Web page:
Ascension Health wrapped up an ambitious five-year initiative to eliminate all preventable deaths and patient injuries with mixed results.
The 72-hospital Catholic system said it achieved its goal of eliminating all estimated preventable deaths, but medical mistakes are still occurring in the system.
The initiativeinvolving broad cultural, financial and operational shifts across one of the nations largest not-for-profit systemsended this month with executives saying they are increasingly humbled by what they discovered throughout the five years. Despite its estimate showing Ascensions undertaking prevented about 2,700 deaths, three times the programs goal of 900, Ascension believes there is more work to be done, said David Pryor, Ascensions chief medical officer.
Ascensions initiative raises questions about the scope of medical errors, as the healthcare industry studies the pervasiveness of preventable deaths. Ascension executives found over the course of the effort that its original estimates for the number of preventable deaths was too lowit met its goal of preventing 900 deaths over the entire initiative period in the first year. As the initiative went on, the definition of what is preventable injury or death required Ascension to change its benchmark, Pryor said.
Since 2002 Ascension has focused on specific priority areas: mortality, adverse drug events, infections, falls and the Joint Commissions National Patient Safety Goals. The system measured reduced mortality by the percentage of deaths prevented among patients not admitted for end-of-life care. Various hospitals within the system were chosen as pilot sites for testing the reduction efforts in each of the areas, but now all hospitals have implemented all the interventions, Pryor said.
The idea was not to reinvent the wheel: The system used a combination of standards and techniques recommended by other organizations, such as the Institute for Healthcare Improvements medical bundles and the National Quality Forums performance measures, Pryor said. We have begged, borrowed and took everything we could, he said.
As a result of the interventions, Ascension reduced its rates below national averages in six clinical areas, improving more in some than in others, according to figures provided by the system. Incidents of birth trauma, neonatal mortality and pressure ulcer reductions saw the most improvement, with rates falling 74%, 79% and 95%, respectively, relative to estimated national rates. Ventilator-acquired pneumonia, blood-stream infections and falls with serious injury proved more difficult to control, falling 56%, 32% and 54%, respectively.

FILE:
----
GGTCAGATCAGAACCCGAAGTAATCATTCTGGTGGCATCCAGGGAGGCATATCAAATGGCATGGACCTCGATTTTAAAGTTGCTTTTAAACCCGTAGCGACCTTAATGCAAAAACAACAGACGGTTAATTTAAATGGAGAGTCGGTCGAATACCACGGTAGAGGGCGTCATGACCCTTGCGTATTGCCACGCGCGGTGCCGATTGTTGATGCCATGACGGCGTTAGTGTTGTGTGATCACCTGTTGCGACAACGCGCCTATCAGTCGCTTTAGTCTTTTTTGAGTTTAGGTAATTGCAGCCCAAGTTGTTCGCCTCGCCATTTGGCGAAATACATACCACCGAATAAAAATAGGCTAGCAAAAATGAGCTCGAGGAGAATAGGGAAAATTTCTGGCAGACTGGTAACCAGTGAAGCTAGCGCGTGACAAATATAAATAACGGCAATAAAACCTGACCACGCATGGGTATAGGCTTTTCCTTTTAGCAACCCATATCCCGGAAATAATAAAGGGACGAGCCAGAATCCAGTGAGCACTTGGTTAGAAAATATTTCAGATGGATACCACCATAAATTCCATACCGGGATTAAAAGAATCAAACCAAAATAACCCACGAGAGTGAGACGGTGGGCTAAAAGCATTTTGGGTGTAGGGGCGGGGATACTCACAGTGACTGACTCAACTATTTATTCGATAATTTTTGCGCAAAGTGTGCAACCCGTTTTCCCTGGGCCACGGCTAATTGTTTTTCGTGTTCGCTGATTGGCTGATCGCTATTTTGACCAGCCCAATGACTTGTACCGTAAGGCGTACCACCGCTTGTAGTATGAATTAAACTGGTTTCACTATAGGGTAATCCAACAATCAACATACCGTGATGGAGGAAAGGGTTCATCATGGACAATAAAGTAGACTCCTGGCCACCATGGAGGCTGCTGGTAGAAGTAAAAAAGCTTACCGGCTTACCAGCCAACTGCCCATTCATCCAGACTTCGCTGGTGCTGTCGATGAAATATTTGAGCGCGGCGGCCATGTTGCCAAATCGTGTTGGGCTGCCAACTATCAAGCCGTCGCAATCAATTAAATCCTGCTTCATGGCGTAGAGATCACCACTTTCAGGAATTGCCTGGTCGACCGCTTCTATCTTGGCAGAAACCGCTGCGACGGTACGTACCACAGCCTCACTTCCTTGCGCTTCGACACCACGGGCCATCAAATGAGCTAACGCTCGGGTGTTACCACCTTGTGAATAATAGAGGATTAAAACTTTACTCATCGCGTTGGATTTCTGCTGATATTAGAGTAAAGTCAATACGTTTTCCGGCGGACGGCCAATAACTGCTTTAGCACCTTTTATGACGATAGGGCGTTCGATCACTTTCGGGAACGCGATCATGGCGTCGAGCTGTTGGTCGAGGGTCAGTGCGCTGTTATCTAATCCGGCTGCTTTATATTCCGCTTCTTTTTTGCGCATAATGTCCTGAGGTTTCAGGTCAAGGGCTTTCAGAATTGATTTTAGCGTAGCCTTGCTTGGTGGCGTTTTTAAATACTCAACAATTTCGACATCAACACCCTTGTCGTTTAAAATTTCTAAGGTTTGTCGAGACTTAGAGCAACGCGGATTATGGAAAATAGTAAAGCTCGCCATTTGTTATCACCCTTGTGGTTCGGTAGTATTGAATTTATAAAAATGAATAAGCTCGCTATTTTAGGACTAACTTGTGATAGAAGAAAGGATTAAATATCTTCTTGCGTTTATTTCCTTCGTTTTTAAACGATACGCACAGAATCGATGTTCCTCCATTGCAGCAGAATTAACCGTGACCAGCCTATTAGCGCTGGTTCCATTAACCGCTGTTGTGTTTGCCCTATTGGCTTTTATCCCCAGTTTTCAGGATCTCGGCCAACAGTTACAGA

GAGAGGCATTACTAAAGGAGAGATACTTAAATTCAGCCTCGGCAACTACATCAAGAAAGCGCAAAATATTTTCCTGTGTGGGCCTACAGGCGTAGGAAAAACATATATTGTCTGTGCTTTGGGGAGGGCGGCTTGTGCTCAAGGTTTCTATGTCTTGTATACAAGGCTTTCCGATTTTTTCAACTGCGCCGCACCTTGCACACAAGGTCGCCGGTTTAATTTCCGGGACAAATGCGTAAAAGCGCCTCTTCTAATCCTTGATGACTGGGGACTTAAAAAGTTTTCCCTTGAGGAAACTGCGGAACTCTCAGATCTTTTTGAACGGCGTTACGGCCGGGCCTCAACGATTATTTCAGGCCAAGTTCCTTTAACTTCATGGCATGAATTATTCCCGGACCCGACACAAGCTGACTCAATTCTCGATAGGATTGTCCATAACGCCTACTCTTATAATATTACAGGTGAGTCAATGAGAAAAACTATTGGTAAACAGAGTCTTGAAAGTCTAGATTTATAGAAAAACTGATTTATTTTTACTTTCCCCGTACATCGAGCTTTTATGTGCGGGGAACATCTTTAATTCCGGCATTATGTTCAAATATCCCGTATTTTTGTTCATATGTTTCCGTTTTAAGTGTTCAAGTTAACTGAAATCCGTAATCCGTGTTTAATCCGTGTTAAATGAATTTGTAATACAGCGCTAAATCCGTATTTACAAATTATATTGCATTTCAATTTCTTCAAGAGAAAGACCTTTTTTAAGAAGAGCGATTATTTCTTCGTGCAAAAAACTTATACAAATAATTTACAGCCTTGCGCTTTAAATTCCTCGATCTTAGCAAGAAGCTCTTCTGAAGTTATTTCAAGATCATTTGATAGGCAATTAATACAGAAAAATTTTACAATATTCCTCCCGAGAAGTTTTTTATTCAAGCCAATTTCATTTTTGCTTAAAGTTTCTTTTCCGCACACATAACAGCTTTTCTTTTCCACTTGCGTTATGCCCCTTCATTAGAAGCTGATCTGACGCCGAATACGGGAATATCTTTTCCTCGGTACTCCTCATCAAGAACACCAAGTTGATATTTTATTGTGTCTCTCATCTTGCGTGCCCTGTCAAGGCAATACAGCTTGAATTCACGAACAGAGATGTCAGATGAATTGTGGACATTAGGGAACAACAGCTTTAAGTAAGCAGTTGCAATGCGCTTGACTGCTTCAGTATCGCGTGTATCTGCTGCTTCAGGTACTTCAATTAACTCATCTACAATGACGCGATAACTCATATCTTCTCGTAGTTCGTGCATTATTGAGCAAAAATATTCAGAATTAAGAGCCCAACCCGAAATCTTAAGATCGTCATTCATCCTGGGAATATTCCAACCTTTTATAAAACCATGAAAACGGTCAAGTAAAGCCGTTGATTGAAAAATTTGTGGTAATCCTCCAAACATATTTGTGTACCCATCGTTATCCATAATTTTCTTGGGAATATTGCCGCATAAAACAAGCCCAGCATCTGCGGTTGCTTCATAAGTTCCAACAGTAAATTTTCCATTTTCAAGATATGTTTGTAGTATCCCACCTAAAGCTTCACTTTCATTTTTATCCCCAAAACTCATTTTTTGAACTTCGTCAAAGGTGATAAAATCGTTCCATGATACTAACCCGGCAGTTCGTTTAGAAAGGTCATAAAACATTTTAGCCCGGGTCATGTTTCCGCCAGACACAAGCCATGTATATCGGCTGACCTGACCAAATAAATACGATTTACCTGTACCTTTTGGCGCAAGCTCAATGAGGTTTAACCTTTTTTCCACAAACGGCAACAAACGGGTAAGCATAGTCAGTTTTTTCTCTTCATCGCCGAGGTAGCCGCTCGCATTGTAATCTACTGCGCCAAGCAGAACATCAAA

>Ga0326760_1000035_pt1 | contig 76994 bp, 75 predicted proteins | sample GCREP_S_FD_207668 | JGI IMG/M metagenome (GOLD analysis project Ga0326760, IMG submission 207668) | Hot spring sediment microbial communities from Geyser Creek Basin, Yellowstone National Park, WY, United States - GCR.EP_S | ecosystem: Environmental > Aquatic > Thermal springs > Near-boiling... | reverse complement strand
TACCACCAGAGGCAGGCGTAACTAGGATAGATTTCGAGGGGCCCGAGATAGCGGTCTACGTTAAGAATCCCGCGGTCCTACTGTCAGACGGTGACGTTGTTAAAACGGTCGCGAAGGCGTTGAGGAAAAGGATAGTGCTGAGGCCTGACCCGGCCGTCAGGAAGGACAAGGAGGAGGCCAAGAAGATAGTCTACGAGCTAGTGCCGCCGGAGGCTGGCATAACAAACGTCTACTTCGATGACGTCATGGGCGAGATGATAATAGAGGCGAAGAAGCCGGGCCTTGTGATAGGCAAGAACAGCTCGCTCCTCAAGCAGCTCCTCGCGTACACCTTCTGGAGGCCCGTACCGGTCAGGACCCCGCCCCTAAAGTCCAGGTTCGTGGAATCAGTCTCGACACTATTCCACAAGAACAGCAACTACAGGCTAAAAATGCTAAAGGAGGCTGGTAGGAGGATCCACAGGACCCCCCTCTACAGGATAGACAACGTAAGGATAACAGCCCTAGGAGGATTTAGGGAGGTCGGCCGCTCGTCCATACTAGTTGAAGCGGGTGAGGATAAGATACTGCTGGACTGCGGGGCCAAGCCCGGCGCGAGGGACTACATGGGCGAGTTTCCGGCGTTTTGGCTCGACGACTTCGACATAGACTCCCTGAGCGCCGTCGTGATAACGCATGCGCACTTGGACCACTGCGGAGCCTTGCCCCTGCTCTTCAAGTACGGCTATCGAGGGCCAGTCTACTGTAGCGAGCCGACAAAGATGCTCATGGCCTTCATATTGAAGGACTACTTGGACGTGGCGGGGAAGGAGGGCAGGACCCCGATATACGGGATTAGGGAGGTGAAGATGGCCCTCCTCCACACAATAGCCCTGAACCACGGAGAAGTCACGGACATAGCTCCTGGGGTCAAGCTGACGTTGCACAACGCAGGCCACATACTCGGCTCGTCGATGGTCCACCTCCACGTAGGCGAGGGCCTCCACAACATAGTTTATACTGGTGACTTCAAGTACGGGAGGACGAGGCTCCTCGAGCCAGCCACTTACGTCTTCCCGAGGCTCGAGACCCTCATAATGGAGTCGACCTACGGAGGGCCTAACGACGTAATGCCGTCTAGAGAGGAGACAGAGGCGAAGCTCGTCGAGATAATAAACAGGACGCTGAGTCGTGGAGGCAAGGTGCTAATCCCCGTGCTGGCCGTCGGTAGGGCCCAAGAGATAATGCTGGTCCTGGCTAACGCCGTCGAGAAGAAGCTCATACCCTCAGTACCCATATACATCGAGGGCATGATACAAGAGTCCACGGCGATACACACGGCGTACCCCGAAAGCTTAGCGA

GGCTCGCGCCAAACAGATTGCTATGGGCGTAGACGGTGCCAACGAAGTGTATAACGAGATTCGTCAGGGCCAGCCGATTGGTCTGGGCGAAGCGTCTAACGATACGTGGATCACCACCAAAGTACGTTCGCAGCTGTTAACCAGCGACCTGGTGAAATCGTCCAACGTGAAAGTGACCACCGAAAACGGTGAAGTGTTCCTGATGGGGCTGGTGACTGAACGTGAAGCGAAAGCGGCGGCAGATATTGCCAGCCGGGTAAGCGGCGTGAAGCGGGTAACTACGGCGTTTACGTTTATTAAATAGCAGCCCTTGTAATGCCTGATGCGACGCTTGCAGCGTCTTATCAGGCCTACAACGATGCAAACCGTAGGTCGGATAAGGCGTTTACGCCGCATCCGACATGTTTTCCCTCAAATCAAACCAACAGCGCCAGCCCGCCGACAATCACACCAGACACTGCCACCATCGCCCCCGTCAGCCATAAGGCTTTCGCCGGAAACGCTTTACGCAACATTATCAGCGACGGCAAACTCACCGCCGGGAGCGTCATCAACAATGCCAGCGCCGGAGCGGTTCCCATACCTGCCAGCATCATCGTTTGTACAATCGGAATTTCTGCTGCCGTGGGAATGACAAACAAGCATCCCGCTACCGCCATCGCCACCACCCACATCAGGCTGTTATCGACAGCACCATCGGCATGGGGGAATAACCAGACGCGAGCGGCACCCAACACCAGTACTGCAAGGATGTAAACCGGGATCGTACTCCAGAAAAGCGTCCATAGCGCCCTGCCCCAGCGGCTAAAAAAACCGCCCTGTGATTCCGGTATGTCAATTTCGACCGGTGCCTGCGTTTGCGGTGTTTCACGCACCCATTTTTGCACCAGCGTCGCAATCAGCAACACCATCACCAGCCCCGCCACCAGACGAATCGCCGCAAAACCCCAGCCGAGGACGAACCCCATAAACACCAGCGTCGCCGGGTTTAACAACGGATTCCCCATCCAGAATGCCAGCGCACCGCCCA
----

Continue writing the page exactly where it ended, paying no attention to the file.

Implementing change was not cheap. Through the pressure ulcer program, Ascension found many patients experienced skin breakdown because they were lying on surfaces not intended for long-term use. The health system spent $60 million on new beds, frames and surfaces to combat the problem and saw a large reduction in pressure ulcers across the system, Pryor said.
Ascension did not measure success in terms of bottom line profit improvements, but other costs were affected. Malpractice operational costs are down 56%, and workers compensation from patient handling injuries was cut in half, Pryor said. In addition, the health systems bond rating improved to AA+.
While Ascension considers itself to have met its goal, Pryor acknowledged that improvement efforts must be made constantly. There is no other acceptable goal than eradicating errors, but the question is: Are all injuries and deaths preventable? he asked.
But without focusing on obtaining zero, the incredible reductions in mistakes would not be reached, advocates say. While truly reaching zero is seemingly impossible, as a goal, its an incredible motivator, said Diane Pinakiewicz, president of the National Patient Safety Foundation. The effort Ascension has put into creating evidence for its interventions and measuring effectiveness is remarkable, she said. They focused on it, and they put discipline around it.
When the program started, caregivers were asked to review charts and use their own discretion in determining whether errors were preventable or potentially preventable. It was intentionally left vague, and patterns began to emerge out of practitioners findings, Pryor said.
Leadership, information sharing and clear expectations were the strongest drivers of the initiative, Pryor said. Ascension used a distributed leadership model to disseminate key elements of interventions to reduce errors. While the system indicated it expected results, it left implementation up to the caregivers in each of the hospitals, Pryor said. For instance, a 20-bed hospital in the system could not implement infection control the same way a 500-bed facility would, he said. How to approach improvement must be very different. The people who know how to develop strategies are the people working there."